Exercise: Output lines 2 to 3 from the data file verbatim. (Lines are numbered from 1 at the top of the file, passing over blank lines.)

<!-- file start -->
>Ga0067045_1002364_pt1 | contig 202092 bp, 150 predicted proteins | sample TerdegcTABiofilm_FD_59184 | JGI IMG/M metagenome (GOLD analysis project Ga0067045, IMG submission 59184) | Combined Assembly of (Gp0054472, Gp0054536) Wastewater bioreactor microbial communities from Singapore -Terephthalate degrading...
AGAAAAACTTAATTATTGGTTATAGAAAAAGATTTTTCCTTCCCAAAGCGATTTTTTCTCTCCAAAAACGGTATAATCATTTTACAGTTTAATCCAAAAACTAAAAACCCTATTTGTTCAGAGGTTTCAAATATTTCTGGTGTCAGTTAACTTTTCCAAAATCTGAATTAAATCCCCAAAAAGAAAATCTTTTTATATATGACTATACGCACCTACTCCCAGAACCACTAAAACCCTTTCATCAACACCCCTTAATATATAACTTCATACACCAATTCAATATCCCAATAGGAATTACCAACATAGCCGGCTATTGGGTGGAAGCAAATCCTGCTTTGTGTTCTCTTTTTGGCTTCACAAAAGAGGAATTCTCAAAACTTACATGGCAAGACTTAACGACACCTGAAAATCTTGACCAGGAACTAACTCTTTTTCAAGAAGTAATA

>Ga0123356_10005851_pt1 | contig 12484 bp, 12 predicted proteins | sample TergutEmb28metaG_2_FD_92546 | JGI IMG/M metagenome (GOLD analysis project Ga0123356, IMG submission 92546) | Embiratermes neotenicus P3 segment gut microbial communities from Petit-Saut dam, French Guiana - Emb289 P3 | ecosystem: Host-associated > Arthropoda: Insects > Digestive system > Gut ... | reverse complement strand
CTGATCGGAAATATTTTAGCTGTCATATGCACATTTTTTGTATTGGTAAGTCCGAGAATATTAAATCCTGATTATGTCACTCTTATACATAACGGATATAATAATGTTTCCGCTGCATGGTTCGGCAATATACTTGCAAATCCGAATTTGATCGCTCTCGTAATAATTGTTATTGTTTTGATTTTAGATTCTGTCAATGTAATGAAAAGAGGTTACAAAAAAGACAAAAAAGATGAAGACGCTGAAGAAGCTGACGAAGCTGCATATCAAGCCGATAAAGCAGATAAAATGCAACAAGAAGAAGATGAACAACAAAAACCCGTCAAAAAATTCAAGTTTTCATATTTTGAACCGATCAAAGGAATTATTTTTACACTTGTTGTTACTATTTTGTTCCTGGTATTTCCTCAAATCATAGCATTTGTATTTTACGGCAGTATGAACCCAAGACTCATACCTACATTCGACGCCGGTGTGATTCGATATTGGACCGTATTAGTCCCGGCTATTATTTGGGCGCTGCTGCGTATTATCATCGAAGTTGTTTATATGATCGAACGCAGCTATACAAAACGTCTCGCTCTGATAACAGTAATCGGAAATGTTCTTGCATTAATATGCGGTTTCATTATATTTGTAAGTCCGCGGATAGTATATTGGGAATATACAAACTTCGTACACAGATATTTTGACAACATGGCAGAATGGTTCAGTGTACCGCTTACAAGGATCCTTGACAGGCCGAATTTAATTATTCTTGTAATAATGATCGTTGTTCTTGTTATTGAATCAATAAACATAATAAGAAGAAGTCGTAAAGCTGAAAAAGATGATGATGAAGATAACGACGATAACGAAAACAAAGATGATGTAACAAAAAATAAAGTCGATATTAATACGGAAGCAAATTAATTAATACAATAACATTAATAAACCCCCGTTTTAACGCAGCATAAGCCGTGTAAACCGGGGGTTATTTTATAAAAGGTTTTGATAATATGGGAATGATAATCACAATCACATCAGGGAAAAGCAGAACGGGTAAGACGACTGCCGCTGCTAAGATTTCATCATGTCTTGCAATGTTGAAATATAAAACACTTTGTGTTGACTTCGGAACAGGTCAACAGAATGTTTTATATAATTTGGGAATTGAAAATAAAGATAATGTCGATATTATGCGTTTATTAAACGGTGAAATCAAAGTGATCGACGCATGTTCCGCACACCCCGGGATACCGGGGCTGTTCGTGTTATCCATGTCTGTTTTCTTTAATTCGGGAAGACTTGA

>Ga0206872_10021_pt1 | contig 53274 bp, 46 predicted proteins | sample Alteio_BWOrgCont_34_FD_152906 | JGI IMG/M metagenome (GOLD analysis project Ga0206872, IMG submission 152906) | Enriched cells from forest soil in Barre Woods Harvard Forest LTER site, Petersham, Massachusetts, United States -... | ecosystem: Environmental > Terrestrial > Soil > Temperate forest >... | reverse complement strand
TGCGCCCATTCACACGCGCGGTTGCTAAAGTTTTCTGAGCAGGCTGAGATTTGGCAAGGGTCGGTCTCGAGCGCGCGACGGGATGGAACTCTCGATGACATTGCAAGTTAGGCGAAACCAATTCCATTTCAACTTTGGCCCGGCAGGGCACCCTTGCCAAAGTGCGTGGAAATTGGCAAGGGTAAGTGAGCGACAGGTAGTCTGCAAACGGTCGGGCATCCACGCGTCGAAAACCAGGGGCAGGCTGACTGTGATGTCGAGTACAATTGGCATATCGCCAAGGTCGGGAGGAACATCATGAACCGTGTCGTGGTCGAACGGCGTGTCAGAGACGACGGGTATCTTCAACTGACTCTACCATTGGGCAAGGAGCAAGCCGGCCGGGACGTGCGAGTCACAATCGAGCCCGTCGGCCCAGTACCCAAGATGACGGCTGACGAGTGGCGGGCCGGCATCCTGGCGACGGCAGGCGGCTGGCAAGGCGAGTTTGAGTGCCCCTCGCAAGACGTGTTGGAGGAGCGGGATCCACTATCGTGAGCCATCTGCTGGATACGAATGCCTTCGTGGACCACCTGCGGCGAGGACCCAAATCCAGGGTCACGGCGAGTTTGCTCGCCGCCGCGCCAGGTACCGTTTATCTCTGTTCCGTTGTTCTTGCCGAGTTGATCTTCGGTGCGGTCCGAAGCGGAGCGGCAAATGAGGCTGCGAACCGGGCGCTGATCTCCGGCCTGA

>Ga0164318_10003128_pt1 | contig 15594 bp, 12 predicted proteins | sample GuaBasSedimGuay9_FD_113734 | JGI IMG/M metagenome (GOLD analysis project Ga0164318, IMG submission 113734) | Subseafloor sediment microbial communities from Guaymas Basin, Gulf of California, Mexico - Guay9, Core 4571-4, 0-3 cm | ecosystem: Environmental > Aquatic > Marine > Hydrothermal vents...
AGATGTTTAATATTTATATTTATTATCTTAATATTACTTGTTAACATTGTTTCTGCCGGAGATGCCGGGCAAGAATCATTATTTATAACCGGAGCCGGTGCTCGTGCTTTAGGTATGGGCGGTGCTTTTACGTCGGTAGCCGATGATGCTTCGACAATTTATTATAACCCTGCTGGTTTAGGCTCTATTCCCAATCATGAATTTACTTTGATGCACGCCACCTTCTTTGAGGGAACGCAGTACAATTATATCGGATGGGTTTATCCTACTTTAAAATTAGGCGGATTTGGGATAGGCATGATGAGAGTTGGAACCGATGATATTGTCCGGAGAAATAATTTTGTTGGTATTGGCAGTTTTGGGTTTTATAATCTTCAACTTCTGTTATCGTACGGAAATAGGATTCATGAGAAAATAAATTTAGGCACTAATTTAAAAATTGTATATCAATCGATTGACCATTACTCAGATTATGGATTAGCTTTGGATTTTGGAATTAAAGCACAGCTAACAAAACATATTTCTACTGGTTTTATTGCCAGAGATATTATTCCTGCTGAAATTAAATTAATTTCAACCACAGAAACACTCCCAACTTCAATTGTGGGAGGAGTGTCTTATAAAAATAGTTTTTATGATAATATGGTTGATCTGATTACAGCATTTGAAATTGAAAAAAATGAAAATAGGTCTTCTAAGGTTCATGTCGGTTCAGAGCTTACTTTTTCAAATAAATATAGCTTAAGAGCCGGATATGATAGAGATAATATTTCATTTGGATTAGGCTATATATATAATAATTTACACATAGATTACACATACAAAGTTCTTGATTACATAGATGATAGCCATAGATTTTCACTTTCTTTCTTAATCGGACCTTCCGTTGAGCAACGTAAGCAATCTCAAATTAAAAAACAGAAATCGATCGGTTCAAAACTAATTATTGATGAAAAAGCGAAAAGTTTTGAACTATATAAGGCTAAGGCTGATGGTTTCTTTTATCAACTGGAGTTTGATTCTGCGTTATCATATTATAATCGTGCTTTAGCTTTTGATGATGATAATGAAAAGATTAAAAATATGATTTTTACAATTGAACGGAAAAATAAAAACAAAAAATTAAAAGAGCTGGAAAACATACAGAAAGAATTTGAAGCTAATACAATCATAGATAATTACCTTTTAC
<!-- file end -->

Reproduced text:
AGAAAAACTTAATTATTGGTTATAGAAAAAGATTTTTCCTTCCCAAAGCGATTTTTTCTCTCCAAAAACGGTATAATCATTTTACAGTTTAATCCAAAAACTAAAAACCCTATTTGTTCAGAGGTTTCAAATATTTCTGGTGTCAGTTAACTTTTCCAAAATCTGAATTAAATCCCCAAAAAGAAAATCTTTTTATATATGACTATACGCACCTACTCCCAGAACCACTAAAACCCTTTCATCAACACCCCTTAATATATAACTTCATACACCAATTCAATATCCCAATAGGAATTACCAACATAGCCGGCTATTGGGTGGAAGCAAATCCTGCTTTGTGTTCTCTTTTTGGCTTCACAAAAGAGGAATTCTCAAAACTTACATGGCAAGACTTAACGACACCTGAAAATCTTGACCAGGAACTAACTCTTTTTCAAGAAGTAATA

>Ga0123356_10005851_pt1 | contig 12484 bp, 12 predicted proteins | sample TergutEmb28metaG_2_FD_92546 | JGI IMG/M metagenome (GOLD analysis project Ga0123356, IMG submission 92546) | Embiratermes neotenicus P3 segment gut microbial communities from Petit-Saut dam, French Guiana - Emb289 P3 | ecosystem: Host-associated > Arthropoda: Insects > Digestive system > Gut ... | reverse complement strand